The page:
In a remote corner of southwest Texas, where the Rio Grande River makes a great arching sweep on its way to the Gulf of Mexico, lies Big Bend National Park. The one million acres of public land with dramatic mountains and desert landscapes is located entirely within the Chihuahuan Desert. Because it is so far from any urban area it is one of the least visited of the National Parks. We are indeed fortunate that it is only 500 miles from our home! Along with friends from DC we spent 3 wonderful days camping in the park this week. The weather was perfect and the hiking outstanding. Even with the lack of rainfall that the area has experienced this year there were plenty of interesting flowers to photograph. The ocotillo, shown above, can be relied upon to bloom even without rainfall but will only produce leaves after rain has fallen.
Many of the pricklypear were in flower. Some orange some yellow and some were getting ready to put on a splendid show in the days to come.
Our first hike was on the Hot Springs trail where we witnessed some of the destruction caused by tropical storm Lowell last September. So much rain fell on the watershed of the Rio Conchos (Mexico) which drains into the Rio Grande, that the dams spilt over sending tons of mud and silt down into the park. The park rangers considered the deluge of water a good event as it also cleared out tons of trees that were blocking the river upstream and preventing the normal flood cycles. However, it left behind several inches of mud which has now dried hard and cracked.
The earlier part of this 6 mile round trip hike winds up the side of a limestone cliff to the top of the bluffs overlooking the Hot Springs Canyon. Along the way we saw several cactus in flower.
When we came down to river level we saw cascades of the Yellow Rocknettle, Eucnide bartonioides.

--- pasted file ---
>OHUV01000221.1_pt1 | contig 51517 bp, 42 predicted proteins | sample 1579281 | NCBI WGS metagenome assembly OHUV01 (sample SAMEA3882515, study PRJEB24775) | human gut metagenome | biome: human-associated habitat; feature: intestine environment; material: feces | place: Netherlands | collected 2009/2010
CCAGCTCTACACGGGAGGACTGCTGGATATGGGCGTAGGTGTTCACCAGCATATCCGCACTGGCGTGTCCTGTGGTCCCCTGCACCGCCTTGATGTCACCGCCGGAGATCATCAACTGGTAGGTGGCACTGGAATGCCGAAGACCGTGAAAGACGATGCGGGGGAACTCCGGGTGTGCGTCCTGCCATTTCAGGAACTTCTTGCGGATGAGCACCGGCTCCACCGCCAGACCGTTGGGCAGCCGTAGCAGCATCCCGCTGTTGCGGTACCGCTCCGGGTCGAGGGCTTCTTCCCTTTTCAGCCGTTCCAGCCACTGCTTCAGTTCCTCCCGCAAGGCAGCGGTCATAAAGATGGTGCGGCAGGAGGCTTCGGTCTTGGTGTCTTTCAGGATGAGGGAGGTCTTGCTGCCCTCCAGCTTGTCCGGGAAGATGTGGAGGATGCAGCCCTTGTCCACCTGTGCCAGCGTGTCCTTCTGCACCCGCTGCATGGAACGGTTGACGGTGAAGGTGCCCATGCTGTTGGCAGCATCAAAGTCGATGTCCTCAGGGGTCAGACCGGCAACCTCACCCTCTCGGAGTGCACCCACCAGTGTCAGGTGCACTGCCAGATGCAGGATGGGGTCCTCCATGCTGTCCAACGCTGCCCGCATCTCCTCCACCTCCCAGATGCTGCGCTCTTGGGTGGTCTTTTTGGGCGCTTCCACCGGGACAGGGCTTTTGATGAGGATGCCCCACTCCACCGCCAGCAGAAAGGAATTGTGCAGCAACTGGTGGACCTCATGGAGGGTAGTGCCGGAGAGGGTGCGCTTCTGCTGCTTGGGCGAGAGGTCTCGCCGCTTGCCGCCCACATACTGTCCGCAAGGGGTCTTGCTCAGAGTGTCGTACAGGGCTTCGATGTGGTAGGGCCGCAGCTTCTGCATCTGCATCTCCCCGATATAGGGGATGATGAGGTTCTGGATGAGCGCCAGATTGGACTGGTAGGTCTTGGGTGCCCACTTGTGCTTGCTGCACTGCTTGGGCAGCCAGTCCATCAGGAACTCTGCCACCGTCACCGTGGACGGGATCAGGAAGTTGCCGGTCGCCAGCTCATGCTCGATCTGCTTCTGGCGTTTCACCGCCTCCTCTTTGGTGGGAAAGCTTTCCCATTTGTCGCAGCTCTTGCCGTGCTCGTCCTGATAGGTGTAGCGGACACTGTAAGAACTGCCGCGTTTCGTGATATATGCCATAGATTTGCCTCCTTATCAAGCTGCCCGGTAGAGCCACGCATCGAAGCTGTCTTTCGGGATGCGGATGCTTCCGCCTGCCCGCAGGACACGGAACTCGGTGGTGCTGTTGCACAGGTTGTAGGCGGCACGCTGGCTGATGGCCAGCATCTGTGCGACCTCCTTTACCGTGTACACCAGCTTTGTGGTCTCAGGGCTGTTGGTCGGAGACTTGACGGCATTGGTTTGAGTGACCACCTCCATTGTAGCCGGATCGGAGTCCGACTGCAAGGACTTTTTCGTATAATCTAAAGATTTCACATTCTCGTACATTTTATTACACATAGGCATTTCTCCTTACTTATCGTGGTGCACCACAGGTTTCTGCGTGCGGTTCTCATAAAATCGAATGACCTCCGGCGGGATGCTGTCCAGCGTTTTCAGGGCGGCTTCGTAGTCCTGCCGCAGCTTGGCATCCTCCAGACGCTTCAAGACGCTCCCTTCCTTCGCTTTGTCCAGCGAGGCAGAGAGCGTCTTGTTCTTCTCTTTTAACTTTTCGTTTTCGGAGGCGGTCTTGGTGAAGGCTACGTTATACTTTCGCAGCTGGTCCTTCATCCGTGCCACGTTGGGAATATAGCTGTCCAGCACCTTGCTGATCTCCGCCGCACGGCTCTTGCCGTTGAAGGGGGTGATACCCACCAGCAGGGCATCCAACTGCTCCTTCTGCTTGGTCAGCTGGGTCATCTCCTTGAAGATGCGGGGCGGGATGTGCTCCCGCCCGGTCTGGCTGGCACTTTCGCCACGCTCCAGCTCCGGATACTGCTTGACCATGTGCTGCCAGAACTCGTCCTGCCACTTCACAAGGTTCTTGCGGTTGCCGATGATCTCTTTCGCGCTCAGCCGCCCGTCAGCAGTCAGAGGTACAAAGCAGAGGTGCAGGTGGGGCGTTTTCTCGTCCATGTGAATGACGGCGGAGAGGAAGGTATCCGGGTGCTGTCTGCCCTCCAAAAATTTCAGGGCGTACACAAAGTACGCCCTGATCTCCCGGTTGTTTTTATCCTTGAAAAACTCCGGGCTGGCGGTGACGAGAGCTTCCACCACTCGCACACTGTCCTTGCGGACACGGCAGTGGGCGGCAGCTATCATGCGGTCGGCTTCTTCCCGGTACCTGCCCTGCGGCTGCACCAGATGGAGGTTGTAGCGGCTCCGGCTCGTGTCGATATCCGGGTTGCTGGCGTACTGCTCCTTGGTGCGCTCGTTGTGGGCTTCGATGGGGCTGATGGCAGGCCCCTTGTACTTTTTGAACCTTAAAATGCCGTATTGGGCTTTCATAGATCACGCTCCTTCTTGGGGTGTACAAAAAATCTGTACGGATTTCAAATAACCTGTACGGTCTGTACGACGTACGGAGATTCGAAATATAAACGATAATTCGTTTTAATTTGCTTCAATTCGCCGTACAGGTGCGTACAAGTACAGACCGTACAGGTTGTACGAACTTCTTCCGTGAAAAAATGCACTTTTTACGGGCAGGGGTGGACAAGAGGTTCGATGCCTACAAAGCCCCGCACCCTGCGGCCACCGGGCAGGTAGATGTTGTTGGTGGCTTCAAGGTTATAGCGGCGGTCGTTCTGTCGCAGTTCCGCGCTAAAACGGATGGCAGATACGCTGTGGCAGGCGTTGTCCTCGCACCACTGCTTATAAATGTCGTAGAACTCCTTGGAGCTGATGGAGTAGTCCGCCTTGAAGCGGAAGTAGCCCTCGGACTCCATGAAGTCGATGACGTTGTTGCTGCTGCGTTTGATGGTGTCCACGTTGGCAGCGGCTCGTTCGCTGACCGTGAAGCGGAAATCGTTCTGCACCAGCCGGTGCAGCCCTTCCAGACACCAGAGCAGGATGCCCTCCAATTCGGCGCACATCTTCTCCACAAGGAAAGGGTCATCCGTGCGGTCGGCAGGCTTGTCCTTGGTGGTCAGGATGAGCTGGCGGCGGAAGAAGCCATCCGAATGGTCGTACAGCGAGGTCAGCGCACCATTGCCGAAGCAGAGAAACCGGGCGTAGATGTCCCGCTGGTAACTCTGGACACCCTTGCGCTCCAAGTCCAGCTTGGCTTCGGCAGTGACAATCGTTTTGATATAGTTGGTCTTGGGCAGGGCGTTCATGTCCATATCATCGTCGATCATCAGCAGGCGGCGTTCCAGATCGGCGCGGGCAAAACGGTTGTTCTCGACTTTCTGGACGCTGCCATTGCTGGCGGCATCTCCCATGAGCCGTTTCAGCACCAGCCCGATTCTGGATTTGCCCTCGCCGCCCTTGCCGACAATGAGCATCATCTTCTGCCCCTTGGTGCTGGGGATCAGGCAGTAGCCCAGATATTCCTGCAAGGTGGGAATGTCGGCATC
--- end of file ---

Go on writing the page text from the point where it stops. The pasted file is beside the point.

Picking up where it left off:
Down at river level we enjoyed a soak in the hot springs. You can see the Rio Grande behind the pool.
Our second hike was to Cattail Falls at the end of Oak Creek Canyon. Crossing the desert floor before entering the canyon we passed through a forest of sotol.
I am familiar with this plant as I used to have one in my front garden. It very quickly outgrew the space and was very difficult to garden around as you can see from the dangerous teeth on the leaves. It was removed and is now growing where it has plenty of room.
Once in the canyon the vegetation became more lush with maidenhair ferns, columbines and this delicate orchid which we have yet to identify.
On the way out we spotted this the brown flowered cactus among the dead sotol leaves. It is one of the earliest cactuses to bloom.
Brown-flowered cactus ( echinocereus chloranthus)
Later a short hike took us across Terlingua Creek into the Santa Elena Canyon. As with the rest of the park the other side of the river is Mexico and the walls are sheer on the Mexican side. The US side affords just enough room to hike some distance into the canyon until the canyon wall meets the river.
Although the trail was not our favorite the hike down to the window was by far the most spectacular. There was a strong wind blowing through the gap towards us otherwise there would have been no way we could have stood on the edge. Even so you can see my knees are a little bent.
We saw many Mexican Buckeye and Flame acanthus along the trail as well as numerous unidentified bushes and trees.
One of the highlights of the trip was the frequent sighting of the Vermillion flycatcher around the campground. I believe this is the extent of this flycatchers range into the USA. As you can see it was difficult to get a shot.